Dr. Helen Young is a researcher in medievalism, critical whiteness and postcolonial studies, and popular culture. She has recently published postmedieval, Continuum, the Journal of LGBT Youth and Literature Compass, is the author of Race and Popular Fantasy Literature: Habits of Whiteness (2016) and Constructing ‘England’ in the Fourteenth Century: Postcolonial Approaches to Middle English Romance (2010), and editor of two volumes on medievalism and popular culture (2015). After time away from academia in 2016-2017, she is now a Lecturer in the School of Communication and Creative Arts at Deakin University, Australia.
Power Play: The Politics of the Real Middle Ages
Thursday, November 12, 2020
6:00 – 7:15 pm (EST)
Medievalism is a staple of video-gaming. A substantial sub-set of the vast range of medievalist games, including fantasy offerings, represent a supposedly ‘historically authentic’ European Middle Ages as muddy, bloody, and white. Is ‘historical authenticity,’ then, a particular set of rules imposed on how we can play with ‘the Middle Ages’ as we re-imagine and re-purpose them? Examples of ‘historically authentic’ games include Kingdom Come: Deliverance (2018), Mordhau (2019) and Assassin’s Creed: Valhalla (forthcoming 2020). Lev Vygotsky’s theories suggest that such games enable desires for white power and purity, often linked to masculinity, to be violently played out in digital worlds. What happens when those worlds are constructed by producers and understood by players to have a direct, causal connection with past reality?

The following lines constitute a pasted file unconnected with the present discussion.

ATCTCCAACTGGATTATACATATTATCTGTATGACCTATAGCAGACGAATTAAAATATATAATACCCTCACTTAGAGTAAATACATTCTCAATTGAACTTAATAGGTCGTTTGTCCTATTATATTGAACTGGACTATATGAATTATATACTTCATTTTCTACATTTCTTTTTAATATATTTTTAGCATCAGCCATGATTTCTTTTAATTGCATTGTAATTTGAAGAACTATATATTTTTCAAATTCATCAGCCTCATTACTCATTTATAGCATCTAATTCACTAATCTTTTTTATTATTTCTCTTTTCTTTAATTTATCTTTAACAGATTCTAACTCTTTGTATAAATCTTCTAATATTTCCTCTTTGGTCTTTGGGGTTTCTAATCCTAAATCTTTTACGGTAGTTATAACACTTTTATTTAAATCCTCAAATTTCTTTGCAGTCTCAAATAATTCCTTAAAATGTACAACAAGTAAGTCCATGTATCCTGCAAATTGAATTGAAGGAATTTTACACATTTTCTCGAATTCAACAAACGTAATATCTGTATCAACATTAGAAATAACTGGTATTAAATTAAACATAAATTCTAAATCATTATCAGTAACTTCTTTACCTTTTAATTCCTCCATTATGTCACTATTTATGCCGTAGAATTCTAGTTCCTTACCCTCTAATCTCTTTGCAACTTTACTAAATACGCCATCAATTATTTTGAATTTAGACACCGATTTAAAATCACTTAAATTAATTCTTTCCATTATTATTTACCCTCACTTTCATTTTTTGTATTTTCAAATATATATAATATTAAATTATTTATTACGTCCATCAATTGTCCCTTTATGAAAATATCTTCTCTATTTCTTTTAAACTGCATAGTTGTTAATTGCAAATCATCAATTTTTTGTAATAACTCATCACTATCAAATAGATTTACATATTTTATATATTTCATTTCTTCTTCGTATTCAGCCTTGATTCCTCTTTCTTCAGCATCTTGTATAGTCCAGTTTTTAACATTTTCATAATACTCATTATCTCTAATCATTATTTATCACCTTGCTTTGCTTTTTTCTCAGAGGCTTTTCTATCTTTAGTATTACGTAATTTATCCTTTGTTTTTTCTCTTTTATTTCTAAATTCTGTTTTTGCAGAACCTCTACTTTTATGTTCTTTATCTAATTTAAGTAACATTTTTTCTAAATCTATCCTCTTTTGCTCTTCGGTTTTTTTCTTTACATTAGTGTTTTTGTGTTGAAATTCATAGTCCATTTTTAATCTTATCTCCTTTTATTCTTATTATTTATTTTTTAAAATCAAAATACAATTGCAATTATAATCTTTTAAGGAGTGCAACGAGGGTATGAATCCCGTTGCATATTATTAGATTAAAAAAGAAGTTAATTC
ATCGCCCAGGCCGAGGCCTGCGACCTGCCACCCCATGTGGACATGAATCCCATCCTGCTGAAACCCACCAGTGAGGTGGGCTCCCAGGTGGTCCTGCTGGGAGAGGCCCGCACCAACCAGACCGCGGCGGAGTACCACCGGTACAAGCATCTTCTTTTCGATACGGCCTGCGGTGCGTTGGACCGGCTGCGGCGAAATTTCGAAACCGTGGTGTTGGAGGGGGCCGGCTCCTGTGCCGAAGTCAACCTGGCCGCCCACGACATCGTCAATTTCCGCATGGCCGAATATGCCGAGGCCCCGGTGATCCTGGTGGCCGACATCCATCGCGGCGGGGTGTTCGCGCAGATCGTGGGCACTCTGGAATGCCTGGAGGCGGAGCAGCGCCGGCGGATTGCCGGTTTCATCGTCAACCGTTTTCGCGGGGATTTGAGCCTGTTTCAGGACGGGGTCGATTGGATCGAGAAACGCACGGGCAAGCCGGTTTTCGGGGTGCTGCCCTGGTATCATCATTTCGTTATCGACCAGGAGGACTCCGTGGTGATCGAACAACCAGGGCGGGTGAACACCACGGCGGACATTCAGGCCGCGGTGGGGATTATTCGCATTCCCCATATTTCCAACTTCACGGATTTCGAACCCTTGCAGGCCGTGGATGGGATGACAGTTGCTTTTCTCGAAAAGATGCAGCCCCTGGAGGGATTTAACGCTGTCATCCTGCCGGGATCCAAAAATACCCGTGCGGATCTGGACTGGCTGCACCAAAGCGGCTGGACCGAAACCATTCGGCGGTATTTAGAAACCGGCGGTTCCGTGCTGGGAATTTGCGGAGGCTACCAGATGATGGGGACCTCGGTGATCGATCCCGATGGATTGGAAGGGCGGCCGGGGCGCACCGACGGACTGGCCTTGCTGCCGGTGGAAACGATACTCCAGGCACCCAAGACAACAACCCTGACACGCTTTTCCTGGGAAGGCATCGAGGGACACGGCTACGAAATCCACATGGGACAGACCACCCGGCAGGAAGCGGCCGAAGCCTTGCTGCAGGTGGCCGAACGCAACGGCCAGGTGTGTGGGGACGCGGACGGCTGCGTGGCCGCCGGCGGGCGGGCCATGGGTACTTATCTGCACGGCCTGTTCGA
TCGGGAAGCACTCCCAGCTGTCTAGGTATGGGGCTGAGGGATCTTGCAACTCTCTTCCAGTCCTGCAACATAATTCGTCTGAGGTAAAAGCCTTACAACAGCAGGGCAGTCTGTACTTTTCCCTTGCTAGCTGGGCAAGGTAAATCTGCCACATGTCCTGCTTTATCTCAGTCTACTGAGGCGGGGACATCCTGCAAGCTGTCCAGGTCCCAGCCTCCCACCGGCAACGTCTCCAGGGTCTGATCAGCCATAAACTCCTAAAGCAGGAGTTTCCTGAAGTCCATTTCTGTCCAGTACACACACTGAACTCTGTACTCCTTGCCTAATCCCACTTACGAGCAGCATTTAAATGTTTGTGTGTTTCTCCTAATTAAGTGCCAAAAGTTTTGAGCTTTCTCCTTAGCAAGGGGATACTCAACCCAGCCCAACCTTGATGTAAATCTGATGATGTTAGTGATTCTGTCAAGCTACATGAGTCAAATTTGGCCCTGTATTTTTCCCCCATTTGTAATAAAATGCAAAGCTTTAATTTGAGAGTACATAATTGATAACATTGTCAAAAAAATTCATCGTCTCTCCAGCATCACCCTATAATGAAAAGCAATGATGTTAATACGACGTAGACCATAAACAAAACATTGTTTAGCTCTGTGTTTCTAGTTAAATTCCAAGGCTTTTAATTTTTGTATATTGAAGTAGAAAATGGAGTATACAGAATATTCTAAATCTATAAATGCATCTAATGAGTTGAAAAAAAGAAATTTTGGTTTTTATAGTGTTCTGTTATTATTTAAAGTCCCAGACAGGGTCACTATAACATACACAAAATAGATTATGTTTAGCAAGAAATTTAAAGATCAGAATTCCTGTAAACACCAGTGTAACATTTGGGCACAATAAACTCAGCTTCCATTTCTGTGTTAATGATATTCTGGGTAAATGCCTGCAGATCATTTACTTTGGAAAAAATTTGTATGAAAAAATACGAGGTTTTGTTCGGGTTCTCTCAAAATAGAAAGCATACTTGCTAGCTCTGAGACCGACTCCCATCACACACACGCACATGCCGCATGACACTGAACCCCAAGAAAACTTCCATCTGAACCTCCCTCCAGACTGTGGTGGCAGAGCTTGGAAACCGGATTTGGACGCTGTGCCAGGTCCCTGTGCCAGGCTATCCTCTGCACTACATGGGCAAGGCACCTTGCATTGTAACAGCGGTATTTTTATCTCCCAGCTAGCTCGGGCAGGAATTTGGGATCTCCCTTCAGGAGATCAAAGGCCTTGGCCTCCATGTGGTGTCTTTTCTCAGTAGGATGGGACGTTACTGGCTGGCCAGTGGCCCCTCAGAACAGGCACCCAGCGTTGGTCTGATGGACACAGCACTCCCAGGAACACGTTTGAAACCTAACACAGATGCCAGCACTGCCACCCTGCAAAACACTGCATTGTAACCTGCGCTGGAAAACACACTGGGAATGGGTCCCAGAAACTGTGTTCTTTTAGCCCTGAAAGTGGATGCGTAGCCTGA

Assassin’s Creed: Valhalla is slated for release days after the conference. Months in advance its credentials as part of an ‘historically authentic’ franchise are already being touted. It will be my central case study in an exploration of how ‘historical authenticity’ is constructed through publicity and paratexts, ludic, narrative, technological and representational elements of a game. Embedded within and constructed through the complex ecosystem of a game, historical authenticity discourse works to maintain white masculine power by making race, a socially constructed system of power relations, appear ontologically real. Through it, medievalist videogames become sites for generation and perpetuation of violent white racist fantasies, even when it is invoked to argue for inclusion of characters of colour. What, then, are the responsibilities of medievalism and medieval studies scholars? Can we be historical consultants without being complicit in white supremacy.